Let's see what ancient China has to offer on this before I offer my assessment. Back in the olden days, this man traveled hundreds of miles to meet a Taoist sage somewhere in China. After the necessary greetings he said, "I have come a long way to ask you something. What is the answer to the ultimate question in the universe?" The sage smiled and barked, "Well, that is not what you should be asking. You should ask: is there an answer to the ultimate question in the universe?"
In the case of the Leveretts' questions, I'm bitterly reminded of the aforementioned parable.
Consider the first question which is rather fair: what does this opposition want?
Well, certainly not what Mir Hossein Mousavi wants. Even if we ignore the protesters' repeated calls for the freedom of detainees and other chants that call for help from Imam Hossein against tyranny, I think "Down with the Dictator" seems like a perfect slogan that embodies the demands of the protesters. It has been heard for the past six months and I think enough people have heard it to consider it as a clear demand of the opposition movement. Every time there is a protest in any part of Iran, "Down with the Dictator" is heard loud and clear.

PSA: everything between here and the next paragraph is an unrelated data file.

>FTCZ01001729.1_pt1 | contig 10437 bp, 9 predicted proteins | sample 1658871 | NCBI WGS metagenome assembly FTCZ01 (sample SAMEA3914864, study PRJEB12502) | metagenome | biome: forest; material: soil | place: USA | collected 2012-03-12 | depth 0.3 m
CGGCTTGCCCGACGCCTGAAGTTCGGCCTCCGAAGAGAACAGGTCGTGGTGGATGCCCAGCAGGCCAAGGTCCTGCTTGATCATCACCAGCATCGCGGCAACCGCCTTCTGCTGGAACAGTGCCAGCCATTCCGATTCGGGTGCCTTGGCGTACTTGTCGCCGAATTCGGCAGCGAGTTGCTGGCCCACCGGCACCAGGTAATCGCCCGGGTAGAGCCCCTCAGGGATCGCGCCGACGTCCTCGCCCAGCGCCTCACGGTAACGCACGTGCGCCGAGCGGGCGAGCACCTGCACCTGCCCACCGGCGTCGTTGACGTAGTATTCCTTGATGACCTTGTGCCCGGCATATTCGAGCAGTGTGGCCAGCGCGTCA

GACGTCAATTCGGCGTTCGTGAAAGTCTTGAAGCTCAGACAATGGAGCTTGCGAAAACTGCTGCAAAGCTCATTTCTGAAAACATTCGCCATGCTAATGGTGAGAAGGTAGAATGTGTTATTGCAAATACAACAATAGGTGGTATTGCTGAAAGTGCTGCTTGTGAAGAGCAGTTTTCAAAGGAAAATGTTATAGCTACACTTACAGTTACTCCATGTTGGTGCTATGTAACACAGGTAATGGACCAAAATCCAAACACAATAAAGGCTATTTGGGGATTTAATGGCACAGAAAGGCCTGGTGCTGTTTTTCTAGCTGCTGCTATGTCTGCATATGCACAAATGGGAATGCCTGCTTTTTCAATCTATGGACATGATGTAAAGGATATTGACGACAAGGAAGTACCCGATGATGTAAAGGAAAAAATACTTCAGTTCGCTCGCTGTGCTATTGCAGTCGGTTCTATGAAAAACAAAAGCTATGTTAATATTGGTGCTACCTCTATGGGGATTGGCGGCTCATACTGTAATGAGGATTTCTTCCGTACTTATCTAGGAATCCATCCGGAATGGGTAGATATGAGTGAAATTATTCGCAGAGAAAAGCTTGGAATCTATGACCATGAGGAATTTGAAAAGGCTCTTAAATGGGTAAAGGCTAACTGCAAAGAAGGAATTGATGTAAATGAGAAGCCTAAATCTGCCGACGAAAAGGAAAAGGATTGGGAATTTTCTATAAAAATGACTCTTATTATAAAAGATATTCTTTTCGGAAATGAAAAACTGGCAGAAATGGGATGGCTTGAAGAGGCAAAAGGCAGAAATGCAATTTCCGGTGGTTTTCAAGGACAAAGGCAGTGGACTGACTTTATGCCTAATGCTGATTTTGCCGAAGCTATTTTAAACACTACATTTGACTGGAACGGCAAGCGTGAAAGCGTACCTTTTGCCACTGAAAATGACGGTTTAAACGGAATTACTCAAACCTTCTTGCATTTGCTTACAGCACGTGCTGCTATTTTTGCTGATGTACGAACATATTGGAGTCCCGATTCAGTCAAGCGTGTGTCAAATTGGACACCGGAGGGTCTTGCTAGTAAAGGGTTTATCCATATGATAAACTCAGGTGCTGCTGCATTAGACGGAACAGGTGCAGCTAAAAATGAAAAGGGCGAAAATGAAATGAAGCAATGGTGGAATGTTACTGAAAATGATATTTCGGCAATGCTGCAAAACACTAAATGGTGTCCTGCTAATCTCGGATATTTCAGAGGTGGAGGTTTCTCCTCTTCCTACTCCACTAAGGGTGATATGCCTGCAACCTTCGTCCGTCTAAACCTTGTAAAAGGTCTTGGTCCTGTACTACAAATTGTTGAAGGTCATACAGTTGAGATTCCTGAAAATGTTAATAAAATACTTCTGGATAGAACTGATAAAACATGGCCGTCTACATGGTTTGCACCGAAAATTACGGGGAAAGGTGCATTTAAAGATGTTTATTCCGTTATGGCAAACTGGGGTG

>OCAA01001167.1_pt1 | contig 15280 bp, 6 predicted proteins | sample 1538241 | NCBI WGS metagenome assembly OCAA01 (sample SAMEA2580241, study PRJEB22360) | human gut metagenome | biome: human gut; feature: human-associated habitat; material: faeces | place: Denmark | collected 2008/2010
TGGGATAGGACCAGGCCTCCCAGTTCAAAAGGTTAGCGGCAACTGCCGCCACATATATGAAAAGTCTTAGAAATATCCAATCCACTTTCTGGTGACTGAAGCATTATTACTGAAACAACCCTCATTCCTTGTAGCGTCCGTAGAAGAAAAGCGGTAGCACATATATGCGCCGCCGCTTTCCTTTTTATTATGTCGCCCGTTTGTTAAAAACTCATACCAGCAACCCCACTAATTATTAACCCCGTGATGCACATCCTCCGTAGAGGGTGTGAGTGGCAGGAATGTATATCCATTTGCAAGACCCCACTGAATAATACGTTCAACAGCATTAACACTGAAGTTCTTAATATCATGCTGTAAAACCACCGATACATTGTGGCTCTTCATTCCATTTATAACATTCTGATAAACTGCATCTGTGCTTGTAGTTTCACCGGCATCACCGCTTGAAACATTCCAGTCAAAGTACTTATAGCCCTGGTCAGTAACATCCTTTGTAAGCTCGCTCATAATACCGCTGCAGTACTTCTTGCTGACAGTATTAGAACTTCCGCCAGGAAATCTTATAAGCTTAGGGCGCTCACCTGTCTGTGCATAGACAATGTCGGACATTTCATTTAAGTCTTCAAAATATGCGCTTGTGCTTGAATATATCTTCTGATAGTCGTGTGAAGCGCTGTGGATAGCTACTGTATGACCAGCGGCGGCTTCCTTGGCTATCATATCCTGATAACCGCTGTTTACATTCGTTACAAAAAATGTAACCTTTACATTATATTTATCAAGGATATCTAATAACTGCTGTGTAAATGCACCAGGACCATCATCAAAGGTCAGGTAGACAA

In recent months, however, protesters have also widely started chanting against Supreme Leader Ali Khamenei. The funeral of Grand Ayatollah Hossein-Ali Montazeri was filled with chants against him. Ashura's protests were similarly blamed by the regime for committing the same offense.
Certainly, Mousavi is still bargaining with the government. However, people on the street aren't ready to chicken out of their demands, even in the face of gun-fire. If the government hadn't forcefully stopped them from popularizing their demands through the media, you would have seen them much more clearly.
The second question is one the Taoist sage would have barked at: Who leads it?
The Leveretts attempt to somehow fool us into believing that their question is fair by paralleling it with the Iranian Revolution of 1979. Thus, hammering in the point that somehow revolutions need leaders and somehow because the current protesters don't have one -- this is not a revolution. Au contrare, it is not a prerequisite for revolutions to have leaders. Thus, this question is completely irrelevant and does not even need to be answered.